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Dependent Spouses of Highly Skilled Immigrant Workers to Get Work Permits

- Tetra Images—Getty Images/Brand X
Tetra Images—Getty Images/Brand X

The immigration reform will take effect at the end of May

The U.S. Department of Homeland Security announced a major immigration reform on Tuesday, allowing spouses of individuals on the H-1B visa (known as H-4 dependent spouses) to apply for work permits.

The new rules were announced by U.S. Citizenship and Immigration Services director Leon Rodriguez and will take effect on May 26 this year, according to a government release.

“Allowing the spouses of these visa holders to legally work in the United States makes perfect sense,” Rodriguez said, adding that the move would incentivize highly skilled workers and their families to stay in the country long enough to acquire green cards.

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The reforms, announced as part of President Barack Obama’s executive actions on immigration, were met with relief in countries like India, which sends a large number of workers into the U.S. tech industry while their spouses are unable to legally work.

“I miss my job, I miss my financial independence,” said software engineer Swapnil Gupta, who moved to the U.S. in 2011 with her husband, according to Reuters.

“I’m looking forward to getting back to what I love doing,” she added, calling the new regulations a “great relief.”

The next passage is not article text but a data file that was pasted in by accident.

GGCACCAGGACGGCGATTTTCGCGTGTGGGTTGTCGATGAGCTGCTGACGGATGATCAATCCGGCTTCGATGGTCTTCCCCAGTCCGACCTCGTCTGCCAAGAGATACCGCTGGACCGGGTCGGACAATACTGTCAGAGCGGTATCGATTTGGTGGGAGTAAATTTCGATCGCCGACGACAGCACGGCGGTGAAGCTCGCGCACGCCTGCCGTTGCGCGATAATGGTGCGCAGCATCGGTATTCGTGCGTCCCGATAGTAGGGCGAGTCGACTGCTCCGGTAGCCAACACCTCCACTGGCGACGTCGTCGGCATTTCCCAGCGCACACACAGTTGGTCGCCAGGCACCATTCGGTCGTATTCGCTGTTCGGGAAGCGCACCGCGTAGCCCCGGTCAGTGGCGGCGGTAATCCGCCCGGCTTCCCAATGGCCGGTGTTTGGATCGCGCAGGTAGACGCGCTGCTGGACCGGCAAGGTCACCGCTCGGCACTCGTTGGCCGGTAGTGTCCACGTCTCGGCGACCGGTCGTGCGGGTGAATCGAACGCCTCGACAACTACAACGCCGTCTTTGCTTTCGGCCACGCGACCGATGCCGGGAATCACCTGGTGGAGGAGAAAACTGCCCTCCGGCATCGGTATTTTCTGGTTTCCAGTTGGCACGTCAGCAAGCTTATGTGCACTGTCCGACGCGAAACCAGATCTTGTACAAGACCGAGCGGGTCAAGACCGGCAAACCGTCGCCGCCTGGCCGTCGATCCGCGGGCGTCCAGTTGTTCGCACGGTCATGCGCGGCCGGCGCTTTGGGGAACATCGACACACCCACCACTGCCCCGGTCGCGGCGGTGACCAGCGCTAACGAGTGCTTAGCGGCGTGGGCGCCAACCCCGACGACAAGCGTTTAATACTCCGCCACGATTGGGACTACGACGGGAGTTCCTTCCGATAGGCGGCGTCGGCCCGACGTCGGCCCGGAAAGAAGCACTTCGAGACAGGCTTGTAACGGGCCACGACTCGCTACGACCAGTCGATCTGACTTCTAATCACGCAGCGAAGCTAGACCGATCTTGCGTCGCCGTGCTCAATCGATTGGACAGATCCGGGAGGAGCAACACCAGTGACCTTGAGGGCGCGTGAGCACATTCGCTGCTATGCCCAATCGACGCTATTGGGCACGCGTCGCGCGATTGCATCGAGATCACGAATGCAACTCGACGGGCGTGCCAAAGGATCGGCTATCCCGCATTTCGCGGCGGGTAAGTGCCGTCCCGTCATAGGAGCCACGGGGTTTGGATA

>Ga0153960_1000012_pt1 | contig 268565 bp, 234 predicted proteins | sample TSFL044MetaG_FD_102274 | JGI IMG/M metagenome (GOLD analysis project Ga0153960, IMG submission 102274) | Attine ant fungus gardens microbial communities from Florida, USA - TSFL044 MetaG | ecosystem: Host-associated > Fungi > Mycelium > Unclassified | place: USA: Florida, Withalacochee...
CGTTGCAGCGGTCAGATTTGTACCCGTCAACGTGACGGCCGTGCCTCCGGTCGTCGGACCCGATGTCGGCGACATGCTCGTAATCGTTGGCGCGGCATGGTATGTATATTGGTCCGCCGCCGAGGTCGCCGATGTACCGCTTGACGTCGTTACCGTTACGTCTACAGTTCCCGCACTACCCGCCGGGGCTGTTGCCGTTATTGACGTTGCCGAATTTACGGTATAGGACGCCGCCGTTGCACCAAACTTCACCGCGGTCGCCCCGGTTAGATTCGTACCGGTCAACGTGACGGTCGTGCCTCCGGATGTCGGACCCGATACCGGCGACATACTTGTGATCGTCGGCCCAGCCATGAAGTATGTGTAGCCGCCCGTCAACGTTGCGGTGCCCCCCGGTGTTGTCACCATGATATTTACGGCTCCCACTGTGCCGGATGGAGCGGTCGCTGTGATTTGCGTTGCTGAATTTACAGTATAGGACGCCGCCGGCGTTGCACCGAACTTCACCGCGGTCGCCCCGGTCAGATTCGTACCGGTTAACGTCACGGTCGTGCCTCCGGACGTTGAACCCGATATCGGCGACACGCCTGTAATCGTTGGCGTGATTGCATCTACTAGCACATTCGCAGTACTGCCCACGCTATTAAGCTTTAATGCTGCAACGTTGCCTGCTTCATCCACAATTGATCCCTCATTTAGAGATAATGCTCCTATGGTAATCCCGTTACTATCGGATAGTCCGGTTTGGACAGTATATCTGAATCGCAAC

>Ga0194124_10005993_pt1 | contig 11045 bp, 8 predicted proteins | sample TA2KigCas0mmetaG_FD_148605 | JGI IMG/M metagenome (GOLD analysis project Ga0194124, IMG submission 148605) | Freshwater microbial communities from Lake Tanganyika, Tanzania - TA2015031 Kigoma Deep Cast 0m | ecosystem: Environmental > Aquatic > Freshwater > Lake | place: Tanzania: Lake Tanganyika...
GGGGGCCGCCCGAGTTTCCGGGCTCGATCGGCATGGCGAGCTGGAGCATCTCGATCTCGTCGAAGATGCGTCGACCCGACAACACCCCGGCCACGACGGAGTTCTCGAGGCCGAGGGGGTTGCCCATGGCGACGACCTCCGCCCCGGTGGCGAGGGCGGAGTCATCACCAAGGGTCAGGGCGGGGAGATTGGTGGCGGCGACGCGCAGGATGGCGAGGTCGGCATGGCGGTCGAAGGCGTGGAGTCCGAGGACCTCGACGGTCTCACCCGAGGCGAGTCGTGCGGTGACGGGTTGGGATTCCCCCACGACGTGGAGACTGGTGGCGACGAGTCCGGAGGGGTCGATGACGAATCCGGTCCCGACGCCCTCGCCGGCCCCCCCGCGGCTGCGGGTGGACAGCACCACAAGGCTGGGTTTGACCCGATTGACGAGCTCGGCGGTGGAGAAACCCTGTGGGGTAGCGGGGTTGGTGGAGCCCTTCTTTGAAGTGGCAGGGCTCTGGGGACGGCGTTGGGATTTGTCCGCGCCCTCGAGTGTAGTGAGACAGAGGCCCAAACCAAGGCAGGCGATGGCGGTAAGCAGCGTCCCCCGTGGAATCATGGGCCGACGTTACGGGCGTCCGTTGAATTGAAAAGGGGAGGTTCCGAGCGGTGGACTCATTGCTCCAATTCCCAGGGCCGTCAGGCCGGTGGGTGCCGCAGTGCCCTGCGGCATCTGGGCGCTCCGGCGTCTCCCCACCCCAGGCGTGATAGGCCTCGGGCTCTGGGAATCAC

Read next: Why Congress Is Feuding With Obama Over the Homeland Security Budget

A woman and her child from Central America are apprehended just after crossing the Rio Grande, Hidalgo, Texas, June 24, 2014. Kirsten Luce
Women and children from Central America are apprehended just after crossing the Rio Grande, Hidalgo, Texas, June 24, 2014. Kirsten Luce
Border Patrol Agents respond to a call near a section of the border fence in Hidalgo, Texas on Feb. 13, 2013. Kirsten Luce
Border Patrol vehicles respond to a call on the banks of the Rio Grande in Hidalgo, Texas on June 24, 2014. Kirsten Luce
The old border fence where scouts watch for border patrol activity and aid drug or migrant traffickers in Tijuana, Mexico, Feb. 14, 2013. Kirsten Luce
A border patrol vehicle on the remote terrain along the border in Southern California, east of San Diego, Feb. 15, 2013. Kirsten Luce
Border Patrol agents patrol the floodplain along the banks of the Rio Grande, south of Mission, Texas on Feb. 13, 2013. Kirsten Luce
Border Patrol agents patrol the thick brush along the banks of the Rio Grande south of Mission, Texas on Feb. 13, 2013. Kirsten Luce
Women and children from Central America are apprehended just after crossing the Rio Grande into Hidalgo, Texas on June 24, 2014. Kirsten Luce
Women and children from Central America are apprehended just after crossing the Rio Grande into Hidalgo, Texas on June 24, 2014. Kirsten Luce
The belongings of women and children apprehended after crossing the Rio Grande into Texas, collected and bagged by Border Patrol, Hidalgo, Texas, June 24, 2014. Kirsten Luce
Migrants run from a gap in the border fence to a waiting car in the early morning in Penitas, Texas, Feb. 14, 2013. Kirsten Luce
An aerial of jeep trails in the United States (bottom), in an area that was once a popular crossing point into the United States from Tijuana, Mexico (top), Feb. 15, 2013. Kirsten Luce
The westernmost edge of the border extends into the Pacific Ocean separating Tijuana, Mexico and California. Kirsten Luce

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